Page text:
"Data-Driven Thinking" is written by members of the media community and contains fresh ideas on the digital revolution in media.
Today’s column is by Julian Baring, regional president of Americas at Adform.
The digital advertising identity landscape isn’t shifting. It’s shattering. And there’s not an ad tech company, brand, agency or publisher on the planet that isn’t going to feel the effects of the move into a privacy-first, cookieless world in some shape or form.
From an advertiser standpoint, just go ahead and throw all of your historical campaign data out the window. If you think it’s going to serve as a guidepost in the future, I’m here to deliver some bad news: The metrics you built your KPIs on are screwed. Historical data will be irrelevant in the new identity landscape, until these data sets are rebuilt based on the new future-state, one without third-party cookies.
But before you panic, I’m also here to tell you: It’s going to be OK. The digital advertising landscape will continue to thrive. We just have to hit the reset button on our expectations. Companies that prepare now will find the impact of this industry-wide control-alt-delete moment will be lessened, not just financially, but also mentally and emotionally.
We’ve been here before
The digital landscape has matured significantly over the past decade, but it’s useful to remember that we’ve been through upheavals before. The current seismic shift in identity reminds me of what we saw when programmatic advertising came on the scene. It meant something different to everyone. For some, it was an entirely new way of buying. For others, it was a new way to access ad network inventory. For others, it was a new way of thinking about data-driven advertising tactics. Remember when RTB meant “race to the bottom?” But across the board, everyone shared a common challenge: They had no historical knowledge around which to base KPIs and benchmark success.
Right now, identity is in a similar state, with different parties focused on different challenges in the face of change. Some are focused on the implications of the loss of third-party cookies. Others are concerned most with what privacy-centric shifts mean for their first-party data. Others are fretting over their lack of such data and determining how they can acquire more of it.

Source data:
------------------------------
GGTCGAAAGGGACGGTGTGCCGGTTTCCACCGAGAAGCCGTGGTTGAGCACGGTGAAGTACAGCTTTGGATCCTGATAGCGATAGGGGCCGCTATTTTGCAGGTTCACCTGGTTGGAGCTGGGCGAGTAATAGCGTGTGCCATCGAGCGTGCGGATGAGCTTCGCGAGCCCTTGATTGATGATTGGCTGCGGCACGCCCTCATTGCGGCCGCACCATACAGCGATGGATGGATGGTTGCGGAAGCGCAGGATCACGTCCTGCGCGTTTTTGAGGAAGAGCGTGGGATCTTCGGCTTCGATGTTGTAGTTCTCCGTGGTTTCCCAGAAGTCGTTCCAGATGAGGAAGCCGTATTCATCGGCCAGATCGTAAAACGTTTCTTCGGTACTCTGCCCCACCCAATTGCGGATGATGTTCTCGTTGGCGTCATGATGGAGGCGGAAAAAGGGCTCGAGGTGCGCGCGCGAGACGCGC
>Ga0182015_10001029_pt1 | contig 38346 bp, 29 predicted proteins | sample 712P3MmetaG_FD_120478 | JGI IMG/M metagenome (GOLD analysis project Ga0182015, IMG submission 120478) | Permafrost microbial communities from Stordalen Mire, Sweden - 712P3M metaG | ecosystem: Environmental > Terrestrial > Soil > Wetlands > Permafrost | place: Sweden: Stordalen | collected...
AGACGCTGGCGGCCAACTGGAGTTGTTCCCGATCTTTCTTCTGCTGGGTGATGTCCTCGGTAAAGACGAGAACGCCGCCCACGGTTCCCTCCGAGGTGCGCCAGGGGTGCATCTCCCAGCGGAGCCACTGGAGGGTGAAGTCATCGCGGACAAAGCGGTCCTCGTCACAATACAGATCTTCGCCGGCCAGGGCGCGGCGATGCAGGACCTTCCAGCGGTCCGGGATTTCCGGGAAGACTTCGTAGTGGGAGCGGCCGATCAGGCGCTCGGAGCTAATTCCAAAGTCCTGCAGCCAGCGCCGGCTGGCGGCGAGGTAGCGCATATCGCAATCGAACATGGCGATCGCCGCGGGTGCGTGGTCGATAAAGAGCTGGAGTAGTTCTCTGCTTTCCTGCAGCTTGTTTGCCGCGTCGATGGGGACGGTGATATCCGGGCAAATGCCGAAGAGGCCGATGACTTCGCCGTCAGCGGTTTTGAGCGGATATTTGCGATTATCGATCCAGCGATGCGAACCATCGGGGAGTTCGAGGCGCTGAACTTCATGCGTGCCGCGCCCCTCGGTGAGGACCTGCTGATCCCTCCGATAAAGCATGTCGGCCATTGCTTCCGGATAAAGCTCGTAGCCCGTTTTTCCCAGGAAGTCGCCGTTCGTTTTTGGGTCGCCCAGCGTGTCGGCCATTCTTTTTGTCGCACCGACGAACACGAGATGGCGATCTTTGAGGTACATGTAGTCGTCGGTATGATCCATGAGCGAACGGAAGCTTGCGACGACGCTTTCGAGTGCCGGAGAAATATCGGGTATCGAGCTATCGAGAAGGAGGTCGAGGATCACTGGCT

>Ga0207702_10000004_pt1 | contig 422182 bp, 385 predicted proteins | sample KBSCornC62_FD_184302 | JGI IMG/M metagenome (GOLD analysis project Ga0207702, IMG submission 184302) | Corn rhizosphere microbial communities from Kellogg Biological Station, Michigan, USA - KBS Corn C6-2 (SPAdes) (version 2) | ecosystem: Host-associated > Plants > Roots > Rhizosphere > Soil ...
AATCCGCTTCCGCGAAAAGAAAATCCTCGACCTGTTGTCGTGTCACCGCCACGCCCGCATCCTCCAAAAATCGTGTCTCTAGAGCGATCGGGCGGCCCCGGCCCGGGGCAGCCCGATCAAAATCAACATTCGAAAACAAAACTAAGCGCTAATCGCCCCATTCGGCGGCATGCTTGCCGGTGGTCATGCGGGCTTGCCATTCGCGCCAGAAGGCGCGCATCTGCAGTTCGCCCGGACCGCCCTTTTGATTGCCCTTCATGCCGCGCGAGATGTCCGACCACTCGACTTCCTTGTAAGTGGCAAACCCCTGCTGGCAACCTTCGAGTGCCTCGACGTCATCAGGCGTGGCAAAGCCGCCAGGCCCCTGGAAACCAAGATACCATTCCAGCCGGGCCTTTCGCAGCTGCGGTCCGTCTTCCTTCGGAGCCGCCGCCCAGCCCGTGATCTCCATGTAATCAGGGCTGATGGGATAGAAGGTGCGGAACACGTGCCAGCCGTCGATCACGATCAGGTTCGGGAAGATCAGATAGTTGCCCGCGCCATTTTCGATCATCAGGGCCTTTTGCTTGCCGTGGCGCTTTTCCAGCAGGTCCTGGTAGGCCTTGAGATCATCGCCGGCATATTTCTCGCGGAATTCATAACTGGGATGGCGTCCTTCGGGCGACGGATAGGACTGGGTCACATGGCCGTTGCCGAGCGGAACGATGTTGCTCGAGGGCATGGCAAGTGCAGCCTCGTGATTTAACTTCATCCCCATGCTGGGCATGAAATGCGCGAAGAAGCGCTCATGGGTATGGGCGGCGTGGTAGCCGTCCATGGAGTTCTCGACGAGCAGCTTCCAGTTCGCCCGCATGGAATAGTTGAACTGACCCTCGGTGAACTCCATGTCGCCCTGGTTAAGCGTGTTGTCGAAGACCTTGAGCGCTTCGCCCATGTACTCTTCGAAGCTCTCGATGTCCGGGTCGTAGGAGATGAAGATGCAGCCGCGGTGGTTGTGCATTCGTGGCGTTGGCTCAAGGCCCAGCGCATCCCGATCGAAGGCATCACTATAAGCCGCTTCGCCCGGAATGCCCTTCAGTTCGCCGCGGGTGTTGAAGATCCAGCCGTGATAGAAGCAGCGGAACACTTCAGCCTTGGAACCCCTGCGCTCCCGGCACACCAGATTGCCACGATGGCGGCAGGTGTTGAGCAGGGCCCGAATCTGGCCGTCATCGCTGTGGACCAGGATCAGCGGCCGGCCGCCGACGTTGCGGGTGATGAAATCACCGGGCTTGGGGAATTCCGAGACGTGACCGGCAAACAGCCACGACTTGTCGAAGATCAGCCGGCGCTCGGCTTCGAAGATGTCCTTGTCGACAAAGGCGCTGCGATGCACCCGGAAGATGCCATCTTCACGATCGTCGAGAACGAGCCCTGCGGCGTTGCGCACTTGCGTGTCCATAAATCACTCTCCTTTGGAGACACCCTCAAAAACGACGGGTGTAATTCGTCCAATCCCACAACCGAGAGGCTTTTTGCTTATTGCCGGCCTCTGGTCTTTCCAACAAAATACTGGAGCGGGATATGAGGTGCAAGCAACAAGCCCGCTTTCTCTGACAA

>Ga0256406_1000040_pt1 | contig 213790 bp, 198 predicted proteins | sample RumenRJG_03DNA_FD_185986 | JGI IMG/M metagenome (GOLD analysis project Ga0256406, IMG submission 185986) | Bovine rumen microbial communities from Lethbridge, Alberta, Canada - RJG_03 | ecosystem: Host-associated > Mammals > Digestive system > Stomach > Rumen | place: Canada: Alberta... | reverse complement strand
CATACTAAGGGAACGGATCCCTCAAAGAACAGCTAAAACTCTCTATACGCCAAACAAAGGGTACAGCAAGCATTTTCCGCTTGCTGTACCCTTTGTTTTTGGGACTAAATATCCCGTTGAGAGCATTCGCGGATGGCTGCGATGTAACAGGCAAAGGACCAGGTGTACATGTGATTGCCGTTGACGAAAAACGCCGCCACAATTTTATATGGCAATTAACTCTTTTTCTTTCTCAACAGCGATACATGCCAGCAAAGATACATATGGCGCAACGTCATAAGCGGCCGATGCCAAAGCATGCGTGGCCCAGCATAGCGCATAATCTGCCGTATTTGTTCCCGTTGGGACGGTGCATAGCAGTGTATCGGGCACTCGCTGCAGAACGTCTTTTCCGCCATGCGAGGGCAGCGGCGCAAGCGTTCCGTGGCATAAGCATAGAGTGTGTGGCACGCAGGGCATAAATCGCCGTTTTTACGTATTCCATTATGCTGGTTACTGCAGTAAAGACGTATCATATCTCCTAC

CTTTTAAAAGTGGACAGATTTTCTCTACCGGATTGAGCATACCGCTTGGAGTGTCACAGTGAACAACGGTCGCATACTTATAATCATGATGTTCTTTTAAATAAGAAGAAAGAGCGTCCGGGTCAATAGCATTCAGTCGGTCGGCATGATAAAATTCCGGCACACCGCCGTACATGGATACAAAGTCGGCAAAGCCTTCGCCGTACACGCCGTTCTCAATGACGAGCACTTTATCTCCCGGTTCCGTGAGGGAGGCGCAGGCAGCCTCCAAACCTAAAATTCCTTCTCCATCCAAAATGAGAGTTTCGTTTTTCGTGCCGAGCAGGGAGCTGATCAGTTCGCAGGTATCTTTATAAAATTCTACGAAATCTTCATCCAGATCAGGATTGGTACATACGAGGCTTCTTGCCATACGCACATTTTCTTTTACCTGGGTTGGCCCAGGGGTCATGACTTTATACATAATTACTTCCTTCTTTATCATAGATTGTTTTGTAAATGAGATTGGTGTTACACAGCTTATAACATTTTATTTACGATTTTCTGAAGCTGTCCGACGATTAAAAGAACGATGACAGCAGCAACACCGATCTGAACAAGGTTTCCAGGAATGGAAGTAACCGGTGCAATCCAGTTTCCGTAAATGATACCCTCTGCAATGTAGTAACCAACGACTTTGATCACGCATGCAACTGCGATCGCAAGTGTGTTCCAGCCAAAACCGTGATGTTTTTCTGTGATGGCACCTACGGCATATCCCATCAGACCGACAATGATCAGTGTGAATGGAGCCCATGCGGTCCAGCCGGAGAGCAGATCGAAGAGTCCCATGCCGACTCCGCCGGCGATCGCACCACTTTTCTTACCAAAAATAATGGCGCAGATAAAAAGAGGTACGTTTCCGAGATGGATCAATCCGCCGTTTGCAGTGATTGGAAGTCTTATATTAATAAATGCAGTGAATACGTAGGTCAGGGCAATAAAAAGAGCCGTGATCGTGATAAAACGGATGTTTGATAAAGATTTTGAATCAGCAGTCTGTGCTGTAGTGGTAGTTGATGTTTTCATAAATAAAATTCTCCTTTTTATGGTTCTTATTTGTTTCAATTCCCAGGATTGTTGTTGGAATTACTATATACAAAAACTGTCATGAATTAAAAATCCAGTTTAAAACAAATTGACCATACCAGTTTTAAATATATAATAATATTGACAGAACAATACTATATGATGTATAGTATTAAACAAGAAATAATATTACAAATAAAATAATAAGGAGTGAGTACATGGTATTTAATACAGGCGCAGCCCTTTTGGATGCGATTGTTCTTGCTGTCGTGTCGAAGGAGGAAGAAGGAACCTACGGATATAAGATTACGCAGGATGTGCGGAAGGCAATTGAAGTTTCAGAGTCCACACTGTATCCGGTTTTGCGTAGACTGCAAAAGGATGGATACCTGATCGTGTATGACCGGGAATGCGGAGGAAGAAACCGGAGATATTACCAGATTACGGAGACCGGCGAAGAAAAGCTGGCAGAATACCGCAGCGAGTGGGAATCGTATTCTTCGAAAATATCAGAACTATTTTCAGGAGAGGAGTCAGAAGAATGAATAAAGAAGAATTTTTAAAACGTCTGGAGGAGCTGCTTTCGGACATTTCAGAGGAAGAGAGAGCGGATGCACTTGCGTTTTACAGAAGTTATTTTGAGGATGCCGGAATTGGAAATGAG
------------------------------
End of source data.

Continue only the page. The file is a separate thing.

Given this diversity of thinking and concern, it comes as no surprise that we’re seeing little consistency in how organizations prepare for the future identity landscape. Plenty of ad tech players are racing to offer alternatives to the third-party cookie, but no single alternate ID “to rule them all” exists—or is likely to emerge—at a level of propagation that’s going to offset the loss of third-party cookies.
Simply put, when the third-party cookie goes away, it’s not going to be seamless. Particularly for performance marketers, the KPIs that have guided campaigns to date – those built around CTR, CPA and the like – are going to erode significantly. In fact, the entire language we use to describe campaign effectiveness in the future is going to evolve.
Preparing for the reset
The forthcoming KPI reset is going to be hardest on marketers with sophisticated media mix modelling in place. After all, these practices rely on and build upon historical data, and we’re about to flush all historical data down the cookie toilet. So, what can marketers do to prepare? Here’s my best advice:
1. Test and learn where you can. It’s true that Chrome hasn’t turned off third-party cookie support yet, so the desire to salvage every crumb possible is understandable. But while you do, start running some tests in environments like Safari and Firefox, which already operate in a cookieless manner. How your campaigns perform there, where new identifiers are already in play, will give you a sense of what to expect in 2022 when Chrome hits the off switch.
2. Start to manage expectations now. The fact that much of the C-suite is unaware of the forthcoming digital identity earthquake means that few organizations are preparing their reporting and feedback loops accordingly. It’s up to marketing leaders to help them understand why previously reliable ROI dashboards are about to dissolve before everyone’s eyes. The sting will be greatly diminished if everyone knows the shot is coming.
Above all, now is the time to ask a lot of questions and start letting go – strategically and emotionally – of yesterday’s success measures. It’s not that your campaigns aren’t going to be effective in the future. It’s simply that how that success is gauged needs to be fundamentally restructured. With early preparations, you can lessen the impact felt in both your dashboard and your boardroom.
Most important of all, seek to get as much granular data as you can now and into the future so that you don’t just take your partners word for campaign success. As cookies continue to deprecate, marketers will need to rebuild campaign KPI metrics from the ground up. Accessing log-level data and then mining that data now and continually over the next 18 months will give you the raw insights to revalidate campaign effectiveness.